It takes three years for a church to trust a new pastor.
That was the estimate provided by a seminary professor whose information seemed out of date even in the early 2000s. It takes about six years currently.
There has been a growing deficit of trust in many sectors of society. We no longer trust institutional leaders in our church, government, neighborhood and, in some cases, first response teams.
We tell people that trust must be earned, but then we continue to label people according to stereotypes. Distrust multiplies exponentially as a result.
In the last six months, we have seen how distrust can have a detrimental – even fatal – effect in community.
Protests, violence and the killing of innocent citizens and police officers bear horrific testimony to the lack of trust – trust that people once took for granted.
How might local churches function as “ambassadors of reconciliation” (2 Corinthians 5:20) in a time when distrust breeds disharmony and violence in community?
Rockdale County in Georgia, where our congregation is located, is effective at building harmonious community.
We’ve seen collaboration among churches, nonprofits and governmental agencies.
For example, a local nonprofit ministry in our community is aiding partnerships between local congregations, individual volunteers and other community organizations to combat homelessness.
We also had many conversations with clergy and lay leaders who value peacemaking over and against fear-mongering and exclusion, which resulted in a community gathering on race relations at a local church in January.
Building bridges through cooperation between community groups is essential to carrying out a ministry of reconciliation.
Even amid this hard work of bridging racial, religious and economic divides, however, there is more work to be done.
Ambassadors of reconciliation are in the business of “truth-telling” and “truth-listening.”
The events surrounding Ferguson, Missouri; Staten Island, New York; and Cleveland, Ohio, demonstrate that more effort is needed in our communities to foster mutual conversation that encourages understanding and level-headed dialogue.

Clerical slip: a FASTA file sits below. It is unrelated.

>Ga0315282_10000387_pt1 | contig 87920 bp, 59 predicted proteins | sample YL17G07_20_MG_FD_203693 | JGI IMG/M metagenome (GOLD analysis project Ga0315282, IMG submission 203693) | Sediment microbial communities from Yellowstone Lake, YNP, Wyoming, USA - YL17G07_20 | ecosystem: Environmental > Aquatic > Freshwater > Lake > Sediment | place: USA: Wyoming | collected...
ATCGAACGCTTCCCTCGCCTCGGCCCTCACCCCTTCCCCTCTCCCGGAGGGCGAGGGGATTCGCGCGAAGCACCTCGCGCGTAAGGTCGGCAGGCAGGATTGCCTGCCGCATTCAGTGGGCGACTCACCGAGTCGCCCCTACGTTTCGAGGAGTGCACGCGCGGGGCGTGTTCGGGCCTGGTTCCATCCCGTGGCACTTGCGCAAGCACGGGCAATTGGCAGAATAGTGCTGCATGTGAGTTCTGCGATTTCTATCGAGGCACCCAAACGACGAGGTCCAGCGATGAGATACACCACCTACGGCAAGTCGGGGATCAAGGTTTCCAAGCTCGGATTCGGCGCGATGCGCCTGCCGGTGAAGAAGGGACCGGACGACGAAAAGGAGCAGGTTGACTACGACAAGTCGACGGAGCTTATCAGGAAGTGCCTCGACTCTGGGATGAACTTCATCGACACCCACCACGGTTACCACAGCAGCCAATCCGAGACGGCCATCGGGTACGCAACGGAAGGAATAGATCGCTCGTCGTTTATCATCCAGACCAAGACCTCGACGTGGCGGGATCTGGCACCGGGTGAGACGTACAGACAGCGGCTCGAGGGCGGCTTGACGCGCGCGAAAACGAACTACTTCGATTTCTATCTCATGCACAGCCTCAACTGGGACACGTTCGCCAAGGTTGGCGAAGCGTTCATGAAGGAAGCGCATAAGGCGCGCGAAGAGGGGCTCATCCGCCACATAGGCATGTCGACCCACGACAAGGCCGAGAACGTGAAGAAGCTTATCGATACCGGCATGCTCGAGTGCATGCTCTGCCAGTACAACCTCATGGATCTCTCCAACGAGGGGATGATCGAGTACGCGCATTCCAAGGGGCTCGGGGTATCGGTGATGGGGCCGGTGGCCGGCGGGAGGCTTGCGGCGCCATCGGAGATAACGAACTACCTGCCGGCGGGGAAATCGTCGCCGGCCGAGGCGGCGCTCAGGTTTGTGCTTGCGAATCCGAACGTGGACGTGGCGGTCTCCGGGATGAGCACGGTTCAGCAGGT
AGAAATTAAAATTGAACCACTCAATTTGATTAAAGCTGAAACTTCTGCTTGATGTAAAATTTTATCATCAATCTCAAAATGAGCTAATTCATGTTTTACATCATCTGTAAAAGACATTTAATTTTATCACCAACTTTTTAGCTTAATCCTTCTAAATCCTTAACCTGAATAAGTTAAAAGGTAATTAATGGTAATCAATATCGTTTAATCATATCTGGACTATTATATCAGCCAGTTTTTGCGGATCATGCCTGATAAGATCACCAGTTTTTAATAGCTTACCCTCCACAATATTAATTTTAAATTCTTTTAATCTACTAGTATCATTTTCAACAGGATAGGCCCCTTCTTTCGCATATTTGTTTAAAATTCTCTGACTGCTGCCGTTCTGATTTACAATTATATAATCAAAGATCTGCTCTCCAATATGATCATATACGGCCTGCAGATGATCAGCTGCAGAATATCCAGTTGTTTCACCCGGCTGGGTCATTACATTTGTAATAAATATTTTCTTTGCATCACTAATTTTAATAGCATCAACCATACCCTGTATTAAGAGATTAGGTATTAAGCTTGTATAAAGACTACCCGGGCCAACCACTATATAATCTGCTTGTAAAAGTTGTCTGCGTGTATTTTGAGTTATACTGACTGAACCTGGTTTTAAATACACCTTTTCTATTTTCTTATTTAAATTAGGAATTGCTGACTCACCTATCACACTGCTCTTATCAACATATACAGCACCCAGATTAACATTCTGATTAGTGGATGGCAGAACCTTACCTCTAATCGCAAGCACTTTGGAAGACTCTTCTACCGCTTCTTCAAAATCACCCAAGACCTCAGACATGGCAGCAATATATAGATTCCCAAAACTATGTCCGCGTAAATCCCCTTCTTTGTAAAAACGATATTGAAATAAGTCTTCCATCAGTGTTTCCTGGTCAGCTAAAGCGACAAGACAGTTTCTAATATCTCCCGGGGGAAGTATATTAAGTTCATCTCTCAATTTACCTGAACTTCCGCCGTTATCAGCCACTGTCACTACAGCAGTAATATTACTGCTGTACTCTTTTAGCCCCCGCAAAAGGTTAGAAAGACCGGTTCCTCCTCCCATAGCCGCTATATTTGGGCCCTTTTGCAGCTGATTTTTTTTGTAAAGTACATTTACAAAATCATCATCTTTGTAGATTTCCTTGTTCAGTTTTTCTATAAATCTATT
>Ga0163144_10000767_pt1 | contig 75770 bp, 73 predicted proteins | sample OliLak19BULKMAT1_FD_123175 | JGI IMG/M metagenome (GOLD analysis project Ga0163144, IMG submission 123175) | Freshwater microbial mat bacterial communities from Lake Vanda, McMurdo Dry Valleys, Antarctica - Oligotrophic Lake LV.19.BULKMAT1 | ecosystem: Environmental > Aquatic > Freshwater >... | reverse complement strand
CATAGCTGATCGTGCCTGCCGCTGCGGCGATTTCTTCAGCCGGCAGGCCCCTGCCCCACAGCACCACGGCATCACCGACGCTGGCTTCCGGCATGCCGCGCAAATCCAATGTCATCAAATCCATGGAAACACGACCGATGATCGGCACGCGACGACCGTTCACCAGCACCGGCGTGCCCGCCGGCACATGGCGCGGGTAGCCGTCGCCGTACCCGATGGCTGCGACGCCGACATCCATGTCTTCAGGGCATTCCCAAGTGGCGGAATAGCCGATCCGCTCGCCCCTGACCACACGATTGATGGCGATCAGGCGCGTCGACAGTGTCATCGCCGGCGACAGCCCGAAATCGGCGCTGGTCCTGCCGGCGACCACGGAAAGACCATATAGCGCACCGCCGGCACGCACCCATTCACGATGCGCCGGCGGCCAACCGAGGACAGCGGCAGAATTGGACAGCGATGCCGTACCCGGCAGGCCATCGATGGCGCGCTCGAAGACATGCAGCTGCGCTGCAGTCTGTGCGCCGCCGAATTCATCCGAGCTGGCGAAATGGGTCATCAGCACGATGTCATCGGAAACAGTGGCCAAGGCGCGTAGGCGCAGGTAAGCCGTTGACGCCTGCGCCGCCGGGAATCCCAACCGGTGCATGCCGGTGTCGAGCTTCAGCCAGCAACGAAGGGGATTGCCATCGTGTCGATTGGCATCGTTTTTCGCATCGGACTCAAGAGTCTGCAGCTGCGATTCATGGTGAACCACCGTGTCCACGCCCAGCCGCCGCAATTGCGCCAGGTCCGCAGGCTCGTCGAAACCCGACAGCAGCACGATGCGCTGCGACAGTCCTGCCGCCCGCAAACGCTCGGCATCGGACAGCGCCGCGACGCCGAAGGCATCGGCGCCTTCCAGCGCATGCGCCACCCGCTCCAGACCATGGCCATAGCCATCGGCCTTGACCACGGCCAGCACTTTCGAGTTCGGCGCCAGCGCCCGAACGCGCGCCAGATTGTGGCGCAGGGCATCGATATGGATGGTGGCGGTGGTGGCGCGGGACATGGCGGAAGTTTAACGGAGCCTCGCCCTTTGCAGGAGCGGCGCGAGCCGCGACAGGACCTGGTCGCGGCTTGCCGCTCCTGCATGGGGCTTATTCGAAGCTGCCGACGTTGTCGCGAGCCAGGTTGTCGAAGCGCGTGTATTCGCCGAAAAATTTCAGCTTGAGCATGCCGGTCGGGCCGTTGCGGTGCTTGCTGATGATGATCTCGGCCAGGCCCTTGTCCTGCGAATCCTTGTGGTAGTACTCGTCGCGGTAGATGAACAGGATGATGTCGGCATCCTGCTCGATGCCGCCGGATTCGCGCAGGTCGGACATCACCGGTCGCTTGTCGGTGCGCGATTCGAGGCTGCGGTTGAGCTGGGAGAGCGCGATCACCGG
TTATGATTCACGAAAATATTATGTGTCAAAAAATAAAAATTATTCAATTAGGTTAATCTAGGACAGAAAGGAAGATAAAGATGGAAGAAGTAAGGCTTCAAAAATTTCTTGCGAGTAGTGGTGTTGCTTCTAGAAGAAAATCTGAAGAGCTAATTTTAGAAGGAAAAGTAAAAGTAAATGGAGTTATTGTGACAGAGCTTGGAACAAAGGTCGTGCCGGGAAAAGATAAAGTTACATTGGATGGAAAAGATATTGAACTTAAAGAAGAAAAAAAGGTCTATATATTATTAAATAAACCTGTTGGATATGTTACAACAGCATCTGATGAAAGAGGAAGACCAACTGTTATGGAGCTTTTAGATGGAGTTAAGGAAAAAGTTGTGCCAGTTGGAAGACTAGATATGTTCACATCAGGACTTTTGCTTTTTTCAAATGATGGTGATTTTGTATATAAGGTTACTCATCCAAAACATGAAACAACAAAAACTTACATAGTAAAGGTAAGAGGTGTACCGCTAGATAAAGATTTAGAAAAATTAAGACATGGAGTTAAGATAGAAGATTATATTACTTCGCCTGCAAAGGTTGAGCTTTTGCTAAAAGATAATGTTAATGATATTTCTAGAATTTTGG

Trust cannot become a community’s most cherished value when people insist on keeping one another at arm’s length and talking over each other.
For far too long, neighbors have stereotyped one another and formed opinions based on those caricatures.
Truth-telling based on reality, not vitriol, breaks down barriers. Listening sows seeds of understanding and respect.
Dialogue deals with how we describe changes in our community. When done negatively, it perpetuates division between neighbors who are more alike than they think.
For instance, we have heard comments in our community that unfairly connects a growing minority-majority population in our community with random crime and controversy we read about in the newspaper.
The assumption is that the more African Americans move into the county, the higher the crime rate. This is unfounded. In fact, crime is lower now than in years past.
A false perception is based on stereotypes that damage people of color and cast a shadow of fear and distrust on hard-working families who are buying new homes, opening creative businesses and participating in a wonderful school system.
It increases fear among the entire populace and sows seeds of discord even amid valuable relationships.
People fear what they do not know, and the fewer relationships they have with their neighbors, the more violently they will react based on stereotypes rather than facts.
An effort to enact biblical reconciliation overcomes this temptation by providing truthful ways of deepening – not widening – relationships in a local community.
Trust, therefore, begins when we tell the truth about evil actions that include stereotyping people who are different, spreading vitriolic beliefs that have racial undertones and perpetuating fear by promoting falsehoods that do not honor all people who are made in God’s image.
Joe LaGuardia is pastor of Trinity Baptist Church in Conyers, Georgia. Karen Woods is associate pastor of missions and outreach at Trinity Baptist. A version of this article first appeared on LaGuardia’s blog, Baptist Spirituality, and is used with permission.